This verse was in my morning time of meditation. I love how as Paul is talking to the then-heathen world, he flips their understanding of the supernatural, spiritual world on its head. The culture of the time sustained their gods with sacrifices and worship. Their gods needed much to survive. Paul proclaimed to them a God who needed nothing to survive. Rather He was the source of all life. 

How refreshing this advent season that we do not need to bring anything to God! It is enough to approach Him with humility while understanding that He is the only source for everything we need. Should we approach Him in any other way, He will simply send us away empty. We will leave with less than we had when we came. 

When she visited Elizabeth, Mary sang, “He has filled the hungry with good things,but has sent the rich away empty.” (Luke 1:53)

This advent season, let us approach God hungry! Perhaps fasting will intensify our hunger for Him. Maybe other spiritual disciplines such as extended times of prayer and thanksgiving or meditation or Bible reading are more appropriate for stimulating your hunger. 

Whatever the case, I beg you not to be sent away empty this advent season! Come hungry, and leave full. He is the only Source of life! Let us approach Him as such!! 

“If you then, though you are evil, know how to give good gifts to your children, how much more will your Father in heaven give the Holy Spirit to those who ask him!” Luke 11:13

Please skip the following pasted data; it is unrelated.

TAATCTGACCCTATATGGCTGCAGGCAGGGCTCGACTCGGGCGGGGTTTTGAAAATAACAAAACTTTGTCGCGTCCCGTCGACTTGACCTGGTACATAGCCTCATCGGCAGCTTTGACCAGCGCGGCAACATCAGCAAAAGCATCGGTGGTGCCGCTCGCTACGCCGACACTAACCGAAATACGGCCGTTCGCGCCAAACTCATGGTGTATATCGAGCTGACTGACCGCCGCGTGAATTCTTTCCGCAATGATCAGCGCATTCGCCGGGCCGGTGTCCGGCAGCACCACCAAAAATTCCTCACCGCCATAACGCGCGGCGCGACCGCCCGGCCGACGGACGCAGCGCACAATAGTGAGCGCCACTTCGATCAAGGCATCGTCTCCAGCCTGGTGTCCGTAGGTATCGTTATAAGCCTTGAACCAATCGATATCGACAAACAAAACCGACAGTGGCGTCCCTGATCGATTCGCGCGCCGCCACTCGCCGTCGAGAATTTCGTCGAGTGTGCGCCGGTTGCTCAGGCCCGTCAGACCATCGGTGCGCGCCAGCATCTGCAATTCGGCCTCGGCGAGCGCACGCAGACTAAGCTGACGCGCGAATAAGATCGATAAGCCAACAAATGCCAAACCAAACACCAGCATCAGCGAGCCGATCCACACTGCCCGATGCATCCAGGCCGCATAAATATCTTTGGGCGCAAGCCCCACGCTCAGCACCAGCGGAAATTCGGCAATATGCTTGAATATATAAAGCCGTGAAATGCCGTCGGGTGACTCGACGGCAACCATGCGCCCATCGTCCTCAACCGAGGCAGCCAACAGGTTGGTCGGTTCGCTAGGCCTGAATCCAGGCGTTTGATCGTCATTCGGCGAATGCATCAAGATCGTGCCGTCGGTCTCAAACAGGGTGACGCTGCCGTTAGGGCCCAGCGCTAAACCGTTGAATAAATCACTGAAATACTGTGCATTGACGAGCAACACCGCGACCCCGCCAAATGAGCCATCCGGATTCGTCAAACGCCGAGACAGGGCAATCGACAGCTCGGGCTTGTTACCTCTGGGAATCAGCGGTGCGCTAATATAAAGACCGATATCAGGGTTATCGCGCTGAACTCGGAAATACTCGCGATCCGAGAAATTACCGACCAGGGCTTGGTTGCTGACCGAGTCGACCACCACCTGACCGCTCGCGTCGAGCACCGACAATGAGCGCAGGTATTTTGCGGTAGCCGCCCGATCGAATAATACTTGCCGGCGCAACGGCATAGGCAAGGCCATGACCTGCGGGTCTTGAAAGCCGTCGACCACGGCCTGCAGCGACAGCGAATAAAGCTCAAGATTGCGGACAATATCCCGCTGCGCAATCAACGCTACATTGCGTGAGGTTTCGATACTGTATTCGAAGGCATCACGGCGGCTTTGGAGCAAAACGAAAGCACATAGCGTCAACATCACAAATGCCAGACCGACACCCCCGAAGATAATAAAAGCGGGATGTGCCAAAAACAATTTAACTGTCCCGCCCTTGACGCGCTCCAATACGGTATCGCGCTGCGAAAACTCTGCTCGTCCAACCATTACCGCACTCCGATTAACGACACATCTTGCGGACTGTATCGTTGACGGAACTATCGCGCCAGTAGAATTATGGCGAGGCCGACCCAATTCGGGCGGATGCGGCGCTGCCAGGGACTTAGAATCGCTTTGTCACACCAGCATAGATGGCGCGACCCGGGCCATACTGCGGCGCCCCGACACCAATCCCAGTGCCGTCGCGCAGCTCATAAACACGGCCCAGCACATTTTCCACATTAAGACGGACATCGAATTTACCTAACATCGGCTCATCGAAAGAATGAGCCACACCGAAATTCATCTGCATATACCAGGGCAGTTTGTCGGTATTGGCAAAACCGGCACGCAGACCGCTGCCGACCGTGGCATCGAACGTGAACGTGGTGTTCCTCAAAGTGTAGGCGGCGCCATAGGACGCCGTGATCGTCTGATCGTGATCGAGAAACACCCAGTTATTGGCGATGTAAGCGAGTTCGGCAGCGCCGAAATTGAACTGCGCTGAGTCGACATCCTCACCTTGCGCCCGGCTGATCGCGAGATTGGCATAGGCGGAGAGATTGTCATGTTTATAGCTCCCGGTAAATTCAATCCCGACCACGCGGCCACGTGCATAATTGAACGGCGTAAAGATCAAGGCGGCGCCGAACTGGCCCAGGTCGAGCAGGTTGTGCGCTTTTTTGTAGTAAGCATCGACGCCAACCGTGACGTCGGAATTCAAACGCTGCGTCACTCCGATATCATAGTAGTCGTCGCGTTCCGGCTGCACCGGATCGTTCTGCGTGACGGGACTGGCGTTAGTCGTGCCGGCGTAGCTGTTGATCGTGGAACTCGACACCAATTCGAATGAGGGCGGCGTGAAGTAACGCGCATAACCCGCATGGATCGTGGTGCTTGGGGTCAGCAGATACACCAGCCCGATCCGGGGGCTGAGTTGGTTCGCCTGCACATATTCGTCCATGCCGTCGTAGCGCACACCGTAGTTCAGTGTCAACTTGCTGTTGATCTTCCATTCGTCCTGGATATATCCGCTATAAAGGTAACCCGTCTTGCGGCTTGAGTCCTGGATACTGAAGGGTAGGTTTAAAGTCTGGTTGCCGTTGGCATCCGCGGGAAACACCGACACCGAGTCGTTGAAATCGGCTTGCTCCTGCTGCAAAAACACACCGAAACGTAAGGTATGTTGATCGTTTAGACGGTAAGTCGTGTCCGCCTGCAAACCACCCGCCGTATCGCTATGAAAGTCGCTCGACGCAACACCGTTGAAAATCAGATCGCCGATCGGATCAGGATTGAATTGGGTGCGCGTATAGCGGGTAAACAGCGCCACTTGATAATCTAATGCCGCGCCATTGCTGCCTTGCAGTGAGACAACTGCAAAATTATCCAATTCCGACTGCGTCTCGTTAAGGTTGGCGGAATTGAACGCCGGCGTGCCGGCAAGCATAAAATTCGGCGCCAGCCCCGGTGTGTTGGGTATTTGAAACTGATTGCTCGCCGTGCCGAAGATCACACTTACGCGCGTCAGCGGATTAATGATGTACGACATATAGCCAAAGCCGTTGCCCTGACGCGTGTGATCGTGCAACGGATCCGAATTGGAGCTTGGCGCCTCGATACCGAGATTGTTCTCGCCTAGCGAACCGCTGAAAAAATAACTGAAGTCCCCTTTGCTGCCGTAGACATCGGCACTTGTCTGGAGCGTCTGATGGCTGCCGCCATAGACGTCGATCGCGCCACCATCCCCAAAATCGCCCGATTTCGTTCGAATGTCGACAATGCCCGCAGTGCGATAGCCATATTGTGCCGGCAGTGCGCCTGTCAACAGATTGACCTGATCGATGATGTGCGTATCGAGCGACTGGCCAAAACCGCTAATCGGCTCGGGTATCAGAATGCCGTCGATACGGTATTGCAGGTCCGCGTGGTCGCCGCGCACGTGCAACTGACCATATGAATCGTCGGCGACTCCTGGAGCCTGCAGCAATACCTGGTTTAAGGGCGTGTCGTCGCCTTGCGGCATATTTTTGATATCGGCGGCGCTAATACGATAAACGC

The goodness of wine

How did Joseph, the son of Jacob, the son of Isaac, the son of Abraham, think God thought about wine? 

Josephus, the ancient Jewish historian, answers this question in the middle of his telling the story of Joseph. According to Josephus, Joseph told one of his fellow prisoners that: 

  • God gives wine to men to do good. 
  • The sharing of wine is a pledge of faithfulness and mutual confidence among people. 
  • Wine puts an end to quarrels. 
  • Wine takes passion and grief out of the minds of the drinkers. 
  • Wine makes people cheerful. 

This at least is what I make of the following paragraph in the writings of Josephus. “God bestows the fruit of the vine upon men for good; which wine is poured out to him, and is the pledge of fidelity and mutual confidence among men; and puts an end to their quarrels, takes away passion and grief out of the minds of them that use it, and makes them cheerful.” (ebook location 2569)

Apparently Joseph felt it necessary to tell the cupbearer this information before he interpreted the cupbearer’s dream. If you are familiar with the story in Genesis 40, the cupbearer would soon forget Joseph’s kindness, leaving him in prison for two years before Joseph would be brought before Pharaoh to interpret the king’s dream and then made ruler of Egypt. 

Today I want to encourage us to enjoy the good things God has given us and to always use them for good. Today and throughout this holiday season, may you enjoy an abundance of the good of the fruit of the vine and all other blessings which the earth produces!

In doing so, may we always keep in mind that Solomon warns us: 

Wine is a mocker and beer a brawler; whoever is led astray by them is not wise. Proverbs 20:1 NIV

Or in the version in which I first learned it: 

Wine is a mocker, strong drink is raging: and whosoever is deceived thereby is not wise. Proverbs 20:1 KJV

(As a side note: I continue to make a choice to abstain from all alcoholic drink, yet I recognize that there are truly righteous uses for alcohol. My story is not your story. Nor is my calling yours. They are mine. You have your own. Live out your story and calling well.)

The book quoted is The Works of Josephus: Complete and Unabridged, which can be purchased on Amazon

« Older Entries Recent Entries »